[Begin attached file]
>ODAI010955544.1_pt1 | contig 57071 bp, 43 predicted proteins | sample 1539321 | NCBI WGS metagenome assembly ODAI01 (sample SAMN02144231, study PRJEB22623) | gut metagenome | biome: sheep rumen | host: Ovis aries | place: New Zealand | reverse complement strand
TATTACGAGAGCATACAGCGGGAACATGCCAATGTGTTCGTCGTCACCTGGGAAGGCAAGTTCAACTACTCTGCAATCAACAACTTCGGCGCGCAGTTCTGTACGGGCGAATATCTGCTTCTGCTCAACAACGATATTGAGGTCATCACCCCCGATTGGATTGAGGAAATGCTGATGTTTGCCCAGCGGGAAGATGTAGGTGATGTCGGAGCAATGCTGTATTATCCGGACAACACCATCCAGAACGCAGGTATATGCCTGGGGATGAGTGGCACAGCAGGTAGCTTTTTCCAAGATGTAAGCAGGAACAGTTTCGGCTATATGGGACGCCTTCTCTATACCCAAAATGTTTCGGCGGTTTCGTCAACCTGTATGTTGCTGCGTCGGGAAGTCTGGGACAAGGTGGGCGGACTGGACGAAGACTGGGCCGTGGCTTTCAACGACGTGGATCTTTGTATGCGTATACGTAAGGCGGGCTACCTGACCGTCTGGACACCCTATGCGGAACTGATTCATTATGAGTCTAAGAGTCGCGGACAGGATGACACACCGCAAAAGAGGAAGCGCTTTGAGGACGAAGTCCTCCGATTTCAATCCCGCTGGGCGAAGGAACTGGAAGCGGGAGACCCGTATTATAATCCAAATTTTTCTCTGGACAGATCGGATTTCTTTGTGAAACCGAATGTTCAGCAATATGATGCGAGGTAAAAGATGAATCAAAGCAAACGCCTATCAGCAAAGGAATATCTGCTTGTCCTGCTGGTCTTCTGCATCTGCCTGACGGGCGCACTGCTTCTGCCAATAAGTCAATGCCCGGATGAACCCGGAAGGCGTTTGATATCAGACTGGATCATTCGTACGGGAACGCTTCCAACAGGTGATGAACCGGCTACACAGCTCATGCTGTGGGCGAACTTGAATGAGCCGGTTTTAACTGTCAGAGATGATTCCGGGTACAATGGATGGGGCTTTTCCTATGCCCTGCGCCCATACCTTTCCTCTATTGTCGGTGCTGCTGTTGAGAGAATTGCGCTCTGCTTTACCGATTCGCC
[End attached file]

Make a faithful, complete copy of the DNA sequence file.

>ODAI010955544.1_pt1 | contig 57071 bp, 43 predicted proteins | sample 1539321 | NCBI WGS metagenome assembly ODAI01 (sample SAMN02144231, study PRJEB22623) | gut metagenome | biome: sheep rumen | host: Ovis aries | place: New Zealand | reverse complement strand
TATTACGAGAGCATACAGCGGGAACATGCCAATGTGTTCGTCGTCACCTGGGAAGGCAAGTTCAACTACTCTGCAATCAACAACTTCGGCGCGCAGTTCTGTACGGGCGAATATCTGCTTCTGCTCAACAACGATATTGAGGTCATCACCCCCGATTGGATTGAGGAAATGCTGATGTTTGCCCAGCGGGAAGATGTAGGTGATGTCGGAGCAATGCTGTATTATCCGGACAACACCATCCAGAACGCAGGTATATGCCTGGGGATGAGTGGCACAGCAGGTAGCTTTTTCCAAGATGTAAGCAGGAACAGTTTCGGCTATATGGGACGCCTTCTCTATACCCAAAATGTTTCGGCGGTTTCGTCAACCTGTATGTTGCTGCGTCGGGAAGTCTGGGACAAGGTGGGCGGACTGGACGAAGACTGGGCCGTGGCTTTCAACGACGTGGATCTTTGTATGCGTATACGTAAGGCGGGCTACCTGACCGTCTGGACACCCTATGCGGAACTGATTCATTATGAGTCTAAGAGTCGCGGACAGGATGACACACCGCAAAAGAGGAAGCGCTTTGAGGACGAAGTCCTCCGATTTCAATCCCGCTGGGCGAAGGAACTGGAAGCGGGAGACCCGTATTATAATCCAAATTTTTCTCTGGACAGATCGGATTTCTTTGTGAAACCGAATGTTCAGCAATATGATGCGAGGTAAAAGATGAATCAAAGCAAACGCCTATCAGCAAAGGAATATCTGCTTGTCCTGCTGGTCTTCTGCATCTGCCTGACGGGCGCACTGCTTCTGCCAATAAGTCAATGCCCGGATGAACCCGGAAGGCGTTTGATATCAGACTGGATCATTCGTACGGGAACGCTTCCAACAGGTGATGAACCGGCTACACAGCTCATGCTGTGGGCGAACTTGAATGAGCCGGTTTTAACTGTCAGAGATGATTCCGGGTACAATGGATGGGGCTTTTCCTATGCCCTGCGCCCATACCTTTCCTCTATTGTCGGTGCTGCTGTTGAGAGAATTGCGCTCTGCTTTACCGATTCGCC